04 May Focusing on Failure = More of the Same
Have you ever worked with a candidate or a colleague who often said, “I can’t keep changing jobs. This one (or the next one) has to be the one that sticks!”? And did you also observe that the more they said those things, the less true they turned out to be? An interesting phenomenon.
Focusing on stuff you don’t want is still focusing.
When you’re driving, the car tends to go in the direction your eyes are gazing. It’s a similar thing when you repetitively think a negative thought.
“Dammit. I need this job to stick no matter how miserable I am.”
“This next move has to be it. No matter what. I’m getting too old for this. I need to be there til I retire.”
But those things simply don’t seem to happen to the people who express those thoughts. Before I knew better, I once hired an employee who said, “I’m here for the next 5 to 10 years no matter what. I have young kids at home and I’m tired of agency hopping. I need plant roots and stay. This time will be the time.” Six months later, he resigned and I’m 99% sure that his last 2 months were mostly spent job hunting on the company’s dime. But don’t worry– he was sure to tell me that the job he was leaving for was definitely, for sure, absolutely going to be the place where he’d plant roots. (Cue Morgan Freeman saying, “It wasn’t” here.) Going to a new job with the pressure of “staying no matter” what puts so much stress on the whole situation. Plus you are beginning with the expectation that things will probably go sour and you’ll have to force yourself to stay. Then you get exactly what you expected in the first place.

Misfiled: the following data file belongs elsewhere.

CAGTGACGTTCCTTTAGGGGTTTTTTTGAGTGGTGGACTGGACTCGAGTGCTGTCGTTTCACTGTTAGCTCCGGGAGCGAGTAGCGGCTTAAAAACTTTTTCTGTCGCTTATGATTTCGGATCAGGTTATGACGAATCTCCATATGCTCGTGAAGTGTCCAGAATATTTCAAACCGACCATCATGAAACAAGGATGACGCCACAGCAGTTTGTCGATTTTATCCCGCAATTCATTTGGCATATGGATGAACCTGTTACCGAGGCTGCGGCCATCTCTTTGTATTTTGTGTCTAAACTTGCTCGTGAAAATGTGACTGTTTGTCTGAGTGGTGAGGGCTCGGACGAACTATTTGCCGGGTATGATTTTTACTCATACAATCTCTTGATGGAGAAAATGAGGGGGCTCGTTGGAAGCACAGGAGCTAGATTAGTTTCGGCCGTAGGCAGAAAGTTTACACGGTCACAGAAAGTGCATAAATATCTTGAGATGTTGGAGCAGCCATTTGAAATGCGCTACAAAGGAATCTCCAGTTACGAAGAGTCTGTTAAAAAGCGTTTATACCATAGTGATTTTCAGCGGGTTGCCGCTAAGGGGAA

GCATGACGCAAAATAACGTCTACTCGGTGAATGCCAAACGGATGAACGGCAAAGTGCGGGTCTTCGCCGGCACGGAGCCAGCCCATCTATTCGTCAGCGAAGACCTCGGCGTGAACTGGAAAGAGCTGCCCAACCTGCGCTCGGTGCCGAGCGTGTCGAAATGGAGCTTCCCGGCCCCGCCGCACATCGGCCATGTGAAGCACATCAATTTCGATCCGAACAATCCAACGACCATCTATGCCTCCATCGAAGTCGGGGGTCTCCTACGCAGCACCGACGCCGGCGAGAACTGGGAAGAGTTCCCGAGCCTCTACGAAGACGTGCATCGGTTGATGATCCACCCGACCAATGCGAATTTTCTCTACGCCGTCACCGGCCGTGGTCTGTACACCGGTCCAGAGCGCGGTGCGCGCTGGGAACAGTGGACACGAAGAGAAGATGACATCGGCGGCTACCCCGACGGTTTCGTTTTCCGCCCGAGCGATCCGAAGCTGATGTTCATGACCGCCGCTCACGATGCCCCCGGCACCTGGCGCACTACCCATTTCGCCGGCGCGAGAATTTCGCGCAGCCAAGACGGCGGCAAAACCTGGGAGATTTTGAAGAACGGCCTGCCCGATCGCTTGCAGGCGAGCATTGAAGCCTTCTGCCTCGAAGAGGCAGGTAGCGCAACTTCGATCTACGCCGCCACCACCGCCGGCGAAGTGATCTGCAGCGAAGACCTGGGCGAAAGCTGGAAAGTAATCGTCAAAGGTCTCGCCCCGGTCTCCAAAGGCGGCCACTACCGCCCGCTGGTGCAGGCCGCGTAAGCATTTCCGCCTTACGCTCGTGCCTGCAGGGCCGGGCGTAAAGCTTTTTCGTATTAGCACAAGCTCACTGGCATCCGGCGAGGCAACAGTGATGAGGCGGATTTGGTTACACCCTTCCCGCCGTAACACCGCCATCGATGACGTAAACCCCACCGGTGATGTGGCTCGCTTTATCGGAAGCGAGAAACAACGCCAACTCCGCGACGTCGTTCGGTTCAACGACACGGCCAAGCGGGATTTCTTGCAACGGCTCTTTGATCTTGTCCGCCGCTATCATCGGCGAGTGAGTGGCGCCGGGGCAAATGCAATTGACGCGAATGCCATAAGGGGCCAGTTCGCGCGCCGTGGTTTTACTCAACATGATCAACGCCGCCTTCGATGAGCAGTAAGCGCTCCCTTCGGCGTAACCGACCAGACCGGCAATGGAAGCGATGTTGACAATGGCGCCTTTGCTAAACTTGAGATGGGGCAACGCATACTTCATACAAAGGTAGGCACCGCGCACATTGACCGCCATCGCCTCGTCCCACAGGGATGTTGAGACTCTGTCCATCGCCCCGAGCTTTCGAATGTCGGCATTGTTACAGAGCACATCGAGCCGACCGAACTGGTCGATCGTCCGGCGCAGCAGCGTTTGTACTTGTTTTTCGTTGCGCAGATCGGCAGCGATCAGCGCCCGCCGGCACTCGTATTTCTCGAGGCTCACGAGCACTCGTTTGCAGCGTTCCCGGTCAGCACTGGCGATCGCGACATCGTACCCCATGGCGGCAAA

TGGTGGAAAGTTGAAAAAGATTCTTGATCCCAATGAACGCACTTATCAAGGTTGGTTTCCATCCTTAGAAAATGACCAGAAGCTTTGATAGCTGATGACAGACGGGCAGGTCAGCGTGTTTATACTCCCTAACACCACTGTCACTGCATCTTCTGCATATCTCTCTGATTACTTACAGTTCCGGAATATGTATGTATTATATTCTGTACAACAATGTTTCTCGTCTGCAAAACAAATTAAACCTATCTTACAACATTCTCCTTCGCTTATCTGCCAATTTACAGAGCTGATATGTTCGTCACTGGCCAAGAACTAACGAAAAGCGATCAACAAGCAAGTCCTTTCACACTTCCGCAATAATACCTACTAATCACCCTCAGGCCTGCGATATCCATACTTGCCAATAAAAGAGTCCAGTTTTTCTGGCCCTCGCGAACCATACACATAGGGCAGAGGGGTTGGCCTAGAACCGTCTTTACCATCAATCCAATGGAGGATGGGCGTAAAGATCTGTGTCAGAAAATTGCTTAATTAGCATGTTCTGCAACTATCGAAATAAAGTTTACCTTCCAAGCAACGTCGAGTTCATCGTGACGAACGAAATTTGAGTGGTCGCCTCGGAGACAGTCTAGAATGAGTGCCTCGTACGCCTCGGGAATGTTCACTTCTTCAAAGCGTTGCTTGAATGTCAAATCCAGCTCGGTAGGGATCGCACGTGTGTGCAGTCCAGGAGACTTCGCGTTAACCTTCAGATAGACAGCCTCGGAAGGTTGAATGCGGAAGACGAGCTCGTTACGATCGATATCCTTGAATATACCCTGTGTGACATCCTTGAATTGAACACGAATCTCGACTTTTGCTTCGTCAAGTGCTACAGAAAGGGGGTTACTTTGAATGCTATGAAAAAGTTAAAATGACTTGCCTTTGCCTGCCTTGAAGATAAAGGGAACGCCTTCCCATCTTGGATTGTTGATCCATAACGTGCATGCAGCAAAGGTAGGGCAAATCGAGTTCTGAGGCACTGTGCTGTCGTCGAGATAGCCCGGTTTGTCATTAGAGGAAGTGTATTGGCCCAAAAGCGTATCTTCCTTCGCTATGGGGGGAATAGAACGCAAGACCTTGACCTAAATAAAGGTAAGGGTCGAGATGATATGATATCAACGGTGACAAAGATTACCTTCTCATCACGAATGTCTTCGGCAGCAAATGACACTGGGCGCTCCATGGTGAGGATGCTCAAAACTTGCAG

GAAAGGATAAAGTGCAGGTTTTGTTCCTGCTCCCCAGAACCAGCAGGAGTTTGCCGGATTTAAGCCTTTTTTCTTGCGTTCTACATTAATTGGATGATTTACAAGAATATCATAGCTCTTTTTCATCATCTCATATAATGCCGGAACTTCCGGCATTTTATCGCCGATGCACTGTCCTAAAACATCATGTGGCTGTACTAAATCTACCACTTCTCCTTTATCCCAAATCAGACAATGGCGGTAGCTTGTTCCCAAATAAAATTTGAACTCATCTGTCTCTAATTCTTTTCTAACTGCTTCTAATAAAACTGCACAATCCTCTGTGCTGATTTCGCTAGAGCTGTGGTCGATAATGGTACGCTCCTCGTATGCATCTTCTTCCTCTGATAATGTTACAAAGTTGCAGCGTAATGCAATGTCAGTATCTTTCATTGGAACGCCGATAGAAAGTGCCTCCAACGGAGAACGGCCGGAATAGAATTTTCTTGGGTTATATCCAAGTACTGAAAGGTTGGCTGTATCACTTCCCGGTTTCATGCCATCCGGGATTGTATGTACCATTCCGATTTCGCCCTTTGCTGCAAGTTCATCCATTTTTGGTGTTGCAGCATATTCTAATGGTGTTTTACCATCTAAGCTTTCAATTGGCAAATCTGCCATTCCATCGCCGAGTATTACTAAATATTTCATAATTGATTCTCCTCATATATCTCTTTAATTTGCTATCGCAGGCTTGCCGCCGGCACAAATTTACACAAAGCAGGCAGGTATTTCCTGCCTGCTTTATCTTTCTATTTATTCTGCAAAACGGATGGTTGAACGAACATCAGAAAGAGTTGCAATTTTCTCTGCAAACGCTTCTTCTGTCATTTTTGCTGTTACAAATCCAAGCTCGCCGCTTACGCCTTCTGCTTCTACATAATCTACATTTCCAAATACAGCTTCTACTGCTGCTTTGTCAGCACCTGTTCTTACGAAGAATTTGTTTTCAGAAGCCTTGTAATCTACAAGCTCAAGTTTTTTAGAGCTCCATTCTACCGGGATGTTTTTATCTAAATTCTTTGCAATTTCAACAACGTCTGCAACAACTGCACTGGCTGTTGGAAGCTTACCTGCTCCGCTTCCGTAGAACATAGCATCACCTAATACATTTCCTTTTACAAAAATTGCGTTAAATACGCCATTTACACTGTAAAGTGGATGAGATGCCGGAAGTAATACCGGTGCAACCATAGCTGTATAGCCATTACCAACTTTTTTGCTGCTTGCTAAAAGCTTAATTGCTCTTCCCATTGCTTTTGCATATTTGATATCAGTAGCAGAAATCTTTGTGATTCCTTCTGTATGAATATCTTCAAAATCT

The same thing can happen to your business.
“Rumination is one of the similarities between anxiety and depression. Ruminating is simply repetitively going over a thought or a problem without completion.” –Psychology Today
Thinking a thought over and over again is like creating a well-worn path inside your brain– kinda like putting the needle down on a record so that it repetitively finds the same groove. If you expect negative results over and over, it becomes easier to continue expecting negative results.
“I’ve never had a sales slump that lasted this long. I don’t think it’s gonna turn around this time.”
“There are just too damn many competitors out there. The market is full. I can’t compete even though I don’t need that much to be profitable.”
“I’m magnetized to bullshit. I get prospects who waste my time and problematic clients who lie to me.”
You must think differently in order to turn it around.
“First, stop ruminating on negatives and activate a neural network of times when everything worked out okay…You can deliberately decide to recall instead the times when things worked out even though you had been afraid.” -Psychology Today
Instead of being like the person who says, “I gotta keep this job no matter what” and then bails on it, you can choose to think different thoughts. Let’s make a practical example of this.
“I’ve never had a sales slump that lasted this long. I don’t think it’s gonna turn around this time.” Instead of accepting this thought at face value, what can you do to challenge it? Have you survived a dry spell before? Have you had a difficult problem yet solved it and moved forward? Has every day of your life been perfect? No. Yet here you are. You’re still on top of the dirt and not under it.
After you have challenged the idea rather than accepting it as true, let it go. DON’T ruminate on it and allow it to play in your brain. Having the words “sales slump” in your head all day is going to zap your energy so fast. You don’t want that kind of language in your brain poisoning your mood. Better to say: “Today is the day I turn it around. I feel good and I am at ease.” When you call a prospect desperate, angry, and in a foul mood, they can tell. If you stay in that negative frame of mind, it will perpetuate even more for you to feel negative about.
Are you struggling with a negative mindset? Or perhaps a sales slump or run of bad luck you can’t seem to shake? Let’s talk about it.